It's virtually a daily occurrence in the UK that there is a road collision involving a cyclists and a motor vehicle. In the latest Brake blog, Hugh Potter, partner and personal injury specialist at Potter Rees Dolan, explains why cyclist safety is a ticking time bomb that needs to be disarmed.
Ask cyclists if they feel entirely safe cycling on our cities’ main roads and I bet the large majority will respond with a resounding “no”. Yet new road collision figures released by Department for Transport provide the seemingly comforting news that road casualties involving all types of road users (from pedestrians to HGV drivers) in Great Britain dropped by 8% over the past five years, from 203,950 in 2011 to 186,189 in 2015.
However, research carried out by my firm, Potter Rees Dolan, uncovered that this general, headline figure masks the fact that injuries to cyclists are quietly increasing each year.
Deaths and serious injuries involving cyclists increased by 5% from 3,192 in 2011 to 3,339 in 2015, while deaths and serious injuries to car occupants decreased by 6% from 9,225 in 2011 to 8,642 in 2015. Even allowing for the increased numbers of cyclists on the road my suspicion is that while the majority of our nation’s drivers are benefiting from improvements to road safety, cyclists are not. This is something I urge the Department for Transport to address immediately.
Cyclists, a vulnerable yet growing road user type
Cycling is a much more ‘exposed’ mode of transport than travelling by car; there is no seat belt, windscreen, dashboard or airbags to protect a cyclist. In any collision a cyclist is much more likely to suffer serious injuries than other road users.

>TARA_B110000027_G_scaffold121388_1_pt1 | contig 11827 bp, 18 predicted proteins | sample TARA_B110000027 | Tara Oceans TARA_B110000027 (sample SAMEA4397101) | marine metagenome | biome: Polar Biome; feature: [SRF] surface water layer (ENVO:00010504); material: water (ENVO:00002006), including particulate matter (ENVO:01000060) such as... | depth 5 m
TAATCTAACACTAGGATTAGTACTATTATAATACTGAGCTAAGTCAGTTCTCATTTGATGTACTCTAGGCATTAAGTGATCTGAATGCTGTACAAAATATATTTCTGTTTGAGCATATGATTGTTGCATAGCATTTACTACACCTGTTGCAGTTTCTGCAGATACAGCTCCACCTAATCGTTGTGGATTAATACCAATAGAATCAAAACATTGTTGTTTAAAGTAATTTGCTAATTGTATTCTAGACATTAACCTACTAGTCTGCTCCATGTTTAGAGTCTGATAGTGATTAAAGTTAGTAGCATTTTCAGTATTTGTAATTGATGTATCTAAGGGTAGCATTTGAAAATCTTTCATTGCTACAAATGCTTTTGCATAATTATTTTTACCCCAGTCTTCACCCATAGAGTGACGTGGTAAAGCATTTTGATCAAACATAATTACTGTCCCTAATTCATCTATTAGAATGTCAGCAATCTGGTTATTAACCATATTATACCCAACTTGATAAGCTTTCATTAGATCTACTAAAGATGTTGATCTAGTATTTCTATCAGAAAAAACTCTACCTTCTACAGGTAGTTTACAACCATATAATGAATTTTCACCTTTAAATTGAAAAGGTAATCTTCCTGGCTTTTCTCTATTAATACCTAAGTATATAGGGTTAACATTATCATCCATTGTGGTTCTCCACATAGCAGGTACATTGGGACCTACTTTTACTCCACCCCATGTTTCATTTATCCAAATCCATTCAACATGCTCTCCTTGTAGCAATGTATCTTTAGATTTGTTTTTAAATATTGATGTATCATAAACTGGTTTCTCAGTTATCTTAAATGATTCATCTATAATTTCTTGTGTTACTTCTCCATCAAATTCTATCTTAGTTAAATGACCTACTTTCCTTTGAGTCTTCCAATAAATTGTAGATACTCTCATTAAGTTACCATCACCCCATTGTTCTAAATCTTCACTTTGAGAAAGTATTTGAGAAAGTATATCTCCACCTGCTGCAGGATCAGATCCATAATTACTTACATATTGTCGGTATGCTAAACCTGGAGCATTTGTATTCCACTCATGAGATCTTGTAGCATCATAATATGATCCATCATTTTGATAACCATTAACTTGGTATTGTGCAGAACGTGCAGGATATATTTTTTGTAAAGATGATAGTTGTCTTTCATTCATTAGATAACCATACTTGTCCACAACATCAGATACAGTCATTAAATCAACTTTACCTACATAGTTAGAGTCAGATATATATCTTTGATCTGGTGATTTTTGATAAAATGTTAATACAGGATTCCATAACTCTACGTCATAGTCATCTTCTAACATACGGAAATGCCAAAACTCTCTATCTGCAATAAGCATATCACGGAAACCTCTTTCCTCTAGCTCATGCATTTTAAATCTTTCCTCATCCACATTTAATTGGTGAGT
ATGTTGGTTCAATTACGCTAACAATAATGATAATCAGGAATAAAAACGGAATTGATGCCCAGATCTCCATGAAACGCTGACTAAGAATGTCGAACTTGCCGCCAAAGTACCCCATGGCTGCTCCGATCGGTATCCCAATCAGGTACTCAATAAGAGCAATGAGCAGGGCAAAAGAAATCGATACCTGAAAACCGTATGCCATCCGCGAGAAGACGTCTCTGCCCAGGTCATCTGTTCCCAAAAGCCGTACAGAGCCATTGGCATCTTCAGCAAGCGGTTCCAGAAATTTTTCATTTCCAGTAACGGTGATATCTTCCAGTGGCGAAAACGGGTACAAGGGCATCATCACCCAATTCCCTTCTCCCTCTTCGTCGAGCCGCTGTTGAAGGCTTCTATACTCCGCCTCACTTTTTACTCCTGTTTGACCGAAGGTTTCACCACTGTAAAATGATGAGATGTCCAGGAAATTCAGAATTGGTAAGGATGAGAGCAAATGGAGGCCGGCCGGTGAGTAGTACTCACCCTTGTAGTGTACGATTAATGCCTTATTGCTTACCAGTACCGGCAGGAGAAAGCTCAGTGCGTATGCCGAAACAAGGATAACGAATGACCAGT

At a time when the government is encouraging motorists to leave their vehicles at home for environmental reasons, and choose to walk or cycle instead, it is desperately worrying to see cyclists experience an increase in injuries. These stats are hardly an incentive to start cycling.
Listen to the cyclist community
I believe a great deal can be done to reverse this worrying trend if local councils are willing to take advice more generally from the cyclists themselves. Manchester City Council has done some admirable work already but more should be done to encourage cyclists’ feedback to their local council, via text tweets or survey or similar. The easier to use and more informal the better. Cyclists know what improvements need to be made based on their experience on the roads, and highlight any particularly problematic locations or ‘black spots’.
From what I have experienced in my local area (Greater Manchester), cyclists are well aware of problematic, unsafe areas and would be more than willing to suggest how to improve aspects of road safety for fellow cyclists.
I am sure this would be mirrored in towns and cities across Britain. This would allow councils to dedicate resource to aspects and locations that keep cropping up in the cyclists’ feedback.
Hit the message home
Rewind five years, and motorcyclists were in a very similar position to that which cyclists are in now. Since then, there have been various awareness campaigns designed to make other road users aware of motorcyclists’ presence on the roads and urging them to take care when overtaking and watch out for them at junctions. There was a terrific campaign north of the border which should have received more coverage likening cyclists to horses and the accommodation that drivers needed to make. Let us have more similar messages!
To support this approach, the dataset also revealed that motorcyclist deaths and serious injuries dropped by 4% from 5,609 in 2011 to 5,407 in 2015. While the reduction may be small, the outlook seems much more positive for motorcyclists and that may well reflect greater awareness of the need for their safety.
As a partner and personal injury specialist at a legal firm that specialises in representing those who have catastrophic, life-changing injuries, I have seen first-hand the devastating effect road collisions have on all road users and pedestrians. This is why I push for improved road safety, particularly if standards are slipping for one particular type of road user. In many instances, collisions and consequent injuries are avoidable just by tightening up road safety and encouraging vigilance among the motoring community.